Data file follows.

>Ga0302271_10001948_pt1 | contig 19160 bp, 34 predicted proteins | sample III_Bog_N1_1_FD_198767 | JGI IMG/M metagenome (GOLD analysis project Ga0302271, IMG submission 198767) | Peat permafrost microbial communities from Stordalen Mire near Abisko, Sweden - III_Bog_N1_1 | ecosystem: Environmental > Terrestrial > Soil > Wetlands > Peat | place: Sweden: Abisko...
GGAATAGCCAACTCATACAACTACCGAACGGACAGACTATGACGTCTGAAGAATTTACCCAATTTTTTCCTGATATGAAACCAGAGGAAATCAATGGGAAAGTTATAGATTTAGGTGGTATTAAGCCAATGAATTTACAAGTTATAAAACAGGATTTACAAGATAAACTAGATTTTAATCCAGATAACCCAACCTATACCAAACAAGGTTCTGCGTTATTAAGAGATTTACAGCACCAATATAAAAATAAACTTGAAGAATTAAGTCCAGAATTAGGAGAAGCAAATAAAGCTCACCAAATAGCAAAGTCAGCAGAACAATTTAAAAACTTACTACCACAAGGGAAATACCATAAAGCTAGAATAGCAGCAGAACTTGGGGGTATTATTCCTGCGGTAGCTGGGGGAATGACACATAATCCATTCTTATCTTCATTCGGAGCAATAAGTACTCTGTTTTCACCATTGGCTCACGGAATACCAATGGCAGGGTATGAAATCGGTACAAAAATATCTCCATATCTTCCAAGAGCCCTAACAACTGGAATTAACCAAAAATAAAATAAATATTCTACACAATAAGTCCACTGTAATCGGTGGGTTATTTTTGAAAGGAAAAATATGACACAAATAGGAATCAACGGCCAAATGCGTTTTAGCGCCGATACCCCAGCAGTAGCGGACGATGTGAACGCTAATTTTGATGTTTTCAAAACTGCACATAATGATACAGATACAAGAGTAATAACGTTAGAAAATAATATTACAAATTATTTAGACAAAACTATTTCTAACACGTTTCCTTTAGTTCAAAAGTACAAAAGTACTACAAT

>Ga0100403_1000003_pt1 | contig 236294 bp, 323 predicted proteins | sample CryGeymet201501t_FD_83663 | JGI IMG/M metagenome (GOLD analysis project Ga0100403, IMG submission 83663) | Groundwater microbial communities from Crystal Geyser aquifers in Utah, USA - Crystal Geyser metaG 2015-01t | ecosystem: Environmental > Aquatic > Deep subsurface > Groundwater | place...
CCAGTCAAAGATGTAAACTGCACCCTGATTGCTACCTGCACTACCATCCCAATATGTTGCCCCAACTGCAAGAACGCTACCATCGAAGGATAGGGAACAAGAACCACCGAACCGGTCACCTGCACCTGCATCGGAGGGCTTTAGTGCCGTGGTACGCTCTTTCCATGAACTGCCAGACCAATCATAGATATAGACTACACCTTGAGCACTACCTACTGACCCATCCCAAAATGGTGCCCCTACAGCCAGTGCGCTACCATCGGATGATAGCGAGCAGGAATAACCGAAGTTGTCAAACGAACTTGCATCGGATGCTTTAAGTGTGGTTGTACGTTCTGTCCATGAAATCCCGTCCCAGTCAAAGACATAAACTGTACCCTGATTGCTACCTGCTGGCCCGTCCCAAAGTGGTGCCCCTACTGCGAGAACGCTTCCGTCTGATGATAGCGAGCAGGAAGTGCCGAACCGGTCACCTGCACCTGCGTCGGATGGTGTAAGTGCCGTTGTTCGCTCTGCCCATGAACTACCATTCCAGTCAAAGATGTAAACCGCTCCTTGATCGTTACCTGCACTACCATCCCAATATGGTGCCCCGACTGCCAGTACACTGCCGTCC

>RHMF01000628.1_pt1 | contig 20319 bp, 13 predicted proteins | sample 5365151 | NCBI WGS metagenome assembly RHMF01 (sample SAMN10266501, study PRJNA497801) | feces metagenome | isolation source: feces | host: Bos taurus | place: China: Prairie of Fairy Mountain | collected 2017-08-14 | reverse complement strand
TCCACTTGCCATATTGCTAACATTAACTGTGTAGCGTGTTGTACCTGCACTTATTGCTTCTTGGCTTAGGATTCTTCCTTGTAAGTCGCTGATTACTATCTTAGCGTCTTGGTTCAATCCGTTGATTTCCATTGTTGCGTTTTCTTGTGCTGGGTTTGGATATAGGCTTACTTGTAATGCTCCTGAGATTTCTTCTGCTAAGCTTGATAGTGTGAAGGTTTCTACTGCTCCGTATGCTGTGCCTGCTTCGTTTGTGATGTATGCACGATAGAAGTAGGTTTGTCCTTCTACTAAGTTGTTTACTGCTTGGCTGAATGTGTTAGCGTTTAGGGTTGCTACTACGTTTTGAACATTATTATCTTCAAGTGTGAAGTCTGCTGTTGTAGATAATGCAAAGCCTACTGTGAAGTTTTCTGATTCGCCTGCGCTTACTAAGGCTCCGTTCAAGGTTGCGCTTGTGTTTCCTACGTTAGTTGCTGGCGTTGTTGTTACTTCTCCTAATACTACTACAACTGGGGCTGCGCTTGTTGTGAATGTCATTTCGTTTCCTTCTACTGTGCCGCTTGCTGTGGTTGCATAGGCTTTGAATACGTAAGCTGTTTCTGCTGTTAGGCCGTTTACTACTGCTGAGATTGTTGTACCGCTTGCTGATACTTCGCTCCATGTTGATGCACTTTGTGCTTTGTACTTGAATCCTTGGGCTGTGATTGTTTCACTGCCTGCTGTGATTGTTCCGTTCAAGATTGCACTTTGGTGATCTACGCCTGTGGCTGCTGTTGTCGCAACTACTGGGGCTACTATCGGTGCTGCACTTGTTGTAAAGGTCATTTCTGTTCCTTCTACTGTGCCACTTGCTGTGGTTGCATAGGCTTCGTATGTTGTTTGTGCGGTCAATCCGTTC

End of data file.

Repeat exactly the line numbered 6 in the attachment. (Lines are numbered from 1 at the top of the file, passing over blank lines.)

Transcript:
TCCACTTGCCATATTGCTAACATTAACTGTGTAGCGTGTTGTACCTGCACTTATTGCTTCTTGGCTTAGGATTCTTCCTTGTAAGTCGCTGATTACTATCTTAGCGTCTTGGTTCAATCCGTTGATTTCCATTGTTGCGTTTTCTTGTGCTGGGTTTGGATATAGGCTTACTTGTAATGCTCCTGAGATTTCTTCTGCTAAGCTTGATAGTGTGAAGGTTTCTACTGCTCCGTATGCTGTGCCTGCTTCGTTTGTGATGTATGCACGATAGAAGTAGGTTTGTCCTTCTACTAAGTTGTTTACTGCTTGGCTGAATGTGTTAGCGTTTAGGGTTGCTACTACGTTTTGAACATTATTATCTTCAAGTGTGAAGTCTGCTGTTGTAGATAATGCAAAGCCTACTGTGAAGTTTTCTGATTCGCCTGCGCTTACTAAGGCTCCGTTCAAGGTTGCGCTTGTGTTTCCTACGTTAGTTGCTGGCGTTGTTGTTACTTCTCCTAATACTACTACAACTGGGGCTGCGCTTGTTGTGAATGTCATTTCGTTTCCTTCTACTGTGCCGCTTGCTGTGGTTGCATAGGCTTTGAATACGTAAGCTGTTTCTGCTGTTAGGCCGTTTACTACTGCTGAGATTGTTGTACCGCTTGCTGATACTTCGCTCCATGTTGATGCACTTTGTGCTTTGTACTTGAATCCTTGGGCTGTGATTGTTTCACTGCCTGCTGTGATTGTTCCGTTCAAGATTGCACTTTGGTGATCTACGCCTGTGGCTGCTGTTGTCGCAACTACTGGGGCTACTATCGGTGCTGCACTTGTTGTAAAGGTCATTTCTGTTCCTTCTACTGTGCCACTTGCTGTGGTTGCATAGGCTTCGTATGTTGTTTGTGCGGTCAATCCGTTC